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Empathy, Part 1

Wednesday, Aug. 14, 2019

Around the age of two, children begin to feel empathy. That means they begin to understand how other people feel even if those feelings are different from their own. They can feel another person’s anguish and really experience that person’s unhappiness. In fact, children will try to comfort someone when they are suffering emotional pain.

Of course, for some children empathy appears to be acquired more intuitively than for others, but all children need to be and can be taught this vital ability. Why is the capacity for empathy so important? Because, as humans, it allows us to manage disagreements, tensions and difficult circumstances. In other words, with empathetic skills we are more likely to be secure and stable adults with the ability to deal with different social situations.

“How Can I Teach My Child Empathy?” is Katie Hurley’s online article (https://www.scarymommy.com/teach-my-child-empathy/ .) She describes how parents can model empathy by responding to difficult situations with empathy. This means labeling a child’s feelings and communicating understanding. And a secure child whose emotional needs are met is more apt to display empathy to others. This means that helping children understand their own feelings will help them understand another person’s feelings.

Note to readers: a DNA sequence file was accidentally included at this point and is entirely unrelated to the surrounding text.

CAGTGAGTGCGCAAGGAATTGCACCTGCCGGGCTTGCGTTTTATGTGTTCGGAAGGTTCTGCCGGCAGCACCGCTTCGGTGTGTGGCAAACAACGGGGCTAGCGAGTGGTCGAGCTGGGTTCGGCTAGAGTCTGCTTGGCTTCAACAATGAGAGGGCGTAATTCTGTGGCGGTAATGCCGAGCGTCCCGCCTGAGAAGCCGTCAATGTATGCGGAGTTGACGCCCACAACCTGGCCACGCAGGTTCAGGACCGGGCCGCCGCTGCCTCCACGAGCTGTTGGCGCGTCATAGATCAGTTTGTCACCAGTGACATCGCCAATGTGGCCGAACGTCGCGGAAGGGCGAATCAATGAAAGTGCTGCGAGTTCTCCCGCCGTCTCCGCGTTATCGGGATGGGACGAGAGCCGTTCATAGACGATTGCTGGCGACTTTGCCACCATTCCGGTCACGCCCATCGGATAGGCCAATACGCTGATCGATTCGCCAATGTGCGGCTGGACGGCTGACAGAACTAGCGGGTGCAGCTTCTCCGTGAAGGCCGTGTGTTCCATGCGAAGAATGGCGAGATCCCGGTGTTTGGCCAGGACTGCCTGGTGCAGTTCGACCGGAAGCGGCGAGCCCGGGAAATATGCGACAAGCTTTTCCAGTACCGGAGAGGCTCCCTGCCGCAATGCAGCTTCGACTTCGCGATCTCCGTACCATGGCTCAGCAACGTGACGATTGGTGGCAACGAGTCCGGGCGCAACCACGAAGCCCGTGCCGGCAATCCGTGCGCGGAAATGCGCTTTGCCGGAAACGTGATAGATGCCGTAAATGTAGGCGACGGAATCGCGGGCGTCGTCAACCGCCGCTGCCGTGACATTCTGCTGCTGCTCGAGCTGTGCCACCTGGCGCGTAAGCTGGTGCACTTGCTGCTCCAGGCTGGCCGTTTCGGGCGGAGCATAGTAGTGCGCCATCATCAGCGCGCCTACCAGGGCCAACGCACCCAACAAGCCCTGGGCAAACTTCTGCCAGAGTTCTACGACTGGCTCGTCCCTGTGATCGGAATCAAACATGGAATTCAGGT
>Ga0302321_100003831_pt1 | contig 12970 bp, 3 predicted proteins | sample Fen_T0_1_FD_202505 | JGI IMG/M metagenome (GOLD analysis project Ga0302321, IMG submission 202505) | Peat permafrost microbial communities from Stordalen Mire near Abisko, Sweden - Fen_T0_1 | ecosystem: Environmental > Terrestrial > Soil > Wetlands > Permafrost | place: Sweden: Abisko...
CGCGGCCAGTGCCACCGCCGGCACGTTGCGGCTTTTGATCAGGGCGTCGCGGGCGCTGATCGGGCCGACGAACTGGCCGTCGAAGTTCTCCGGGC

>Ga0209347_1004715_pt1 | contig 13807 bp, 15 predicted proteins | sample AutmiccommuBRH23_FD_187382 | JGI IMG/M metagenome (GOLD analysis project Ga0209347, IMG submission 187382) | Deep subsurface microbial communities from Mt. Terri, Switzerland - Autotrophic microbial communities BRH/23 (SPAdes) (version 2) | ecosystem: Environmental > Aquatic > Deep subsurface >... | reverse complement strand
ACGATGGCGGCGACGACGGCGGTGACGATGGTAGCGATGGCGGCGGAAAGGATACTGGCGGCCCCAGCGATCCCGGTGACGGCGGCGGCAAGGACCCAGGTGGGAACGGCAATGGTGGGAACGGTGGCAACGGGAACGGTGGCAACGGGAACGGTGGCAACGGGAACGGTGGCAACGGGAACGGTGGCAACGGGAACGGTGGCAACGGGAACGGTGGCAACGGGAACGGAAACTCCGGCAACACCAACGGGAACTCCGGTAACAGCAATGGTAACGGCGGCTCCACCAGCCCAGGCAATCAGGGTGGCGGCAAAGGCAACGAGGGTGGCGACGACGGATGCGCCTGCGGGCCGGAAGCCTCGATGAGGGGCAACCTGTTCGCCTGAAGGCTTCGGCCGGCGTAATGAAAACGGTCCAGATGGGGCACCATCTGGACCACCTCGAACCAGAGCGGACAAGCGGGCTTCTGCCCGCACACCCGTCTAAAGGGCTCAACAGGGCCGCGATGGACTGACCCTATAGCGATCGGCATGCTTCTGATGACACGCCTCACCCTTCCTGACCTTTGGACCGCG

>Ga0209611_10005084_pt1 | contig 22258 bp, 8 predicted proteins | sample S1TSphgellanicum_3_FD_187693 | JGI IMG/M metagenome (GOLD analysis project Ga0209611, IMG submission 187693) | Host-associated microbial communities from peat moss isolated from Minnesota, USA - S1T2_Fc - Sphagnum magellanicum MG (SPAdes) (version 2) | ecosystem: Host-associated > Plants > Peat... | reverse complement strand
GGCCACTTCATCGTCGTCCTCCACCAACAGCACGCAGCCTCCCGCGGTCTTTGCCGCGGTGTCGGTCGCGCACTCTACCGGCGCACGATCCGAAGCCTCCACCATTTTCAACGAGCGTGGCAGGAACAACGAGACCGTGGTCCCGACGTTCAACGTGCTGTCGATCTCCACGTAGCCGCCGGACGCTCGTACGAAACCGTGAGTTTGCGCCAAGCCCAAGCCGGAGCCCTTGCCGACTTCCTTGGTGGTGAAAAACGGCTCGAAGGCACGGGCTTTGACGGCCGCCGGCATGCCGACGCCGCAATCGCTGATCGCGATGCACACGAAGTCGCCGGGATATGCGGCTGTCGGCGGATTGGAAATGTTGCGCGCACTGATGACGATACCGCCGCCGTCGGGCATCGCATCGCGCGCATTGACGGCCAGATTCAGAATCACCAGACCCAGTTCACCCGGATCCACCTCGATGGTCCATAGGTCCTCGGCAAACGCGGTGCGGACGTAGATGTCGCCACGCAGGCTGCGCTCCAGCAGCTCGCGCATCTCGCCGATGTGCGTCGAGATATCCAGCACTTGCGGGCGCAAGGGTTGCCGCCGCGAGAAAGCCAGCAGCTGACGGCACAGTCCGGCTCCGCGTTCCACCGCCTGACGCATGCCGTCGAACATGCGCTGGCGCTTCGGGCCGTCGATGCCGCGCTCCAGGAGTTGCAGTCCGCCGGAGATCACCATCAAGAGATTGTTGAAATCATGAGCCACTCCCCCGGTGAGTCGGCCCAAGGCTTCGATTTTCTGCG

If children are lacking in the skill of empathy, they are more likely to be bullies. And they are more likely to grow up to be bullies. To me this is ironic. Bullies try to make someone else or even a whole group of people feel inadequate but it is really the bully who is inadequate. The need to put others “down” and to criticize others is an indication of someone who cannot feel empathy for others and can only feel better about themselves by belittling others. So my advice to someone who is being bullied – online or otherwise – don’t let a broken person(s) make you feel inadequate. Express your empathy for someone in need and you will know that you are a healthy and a good person.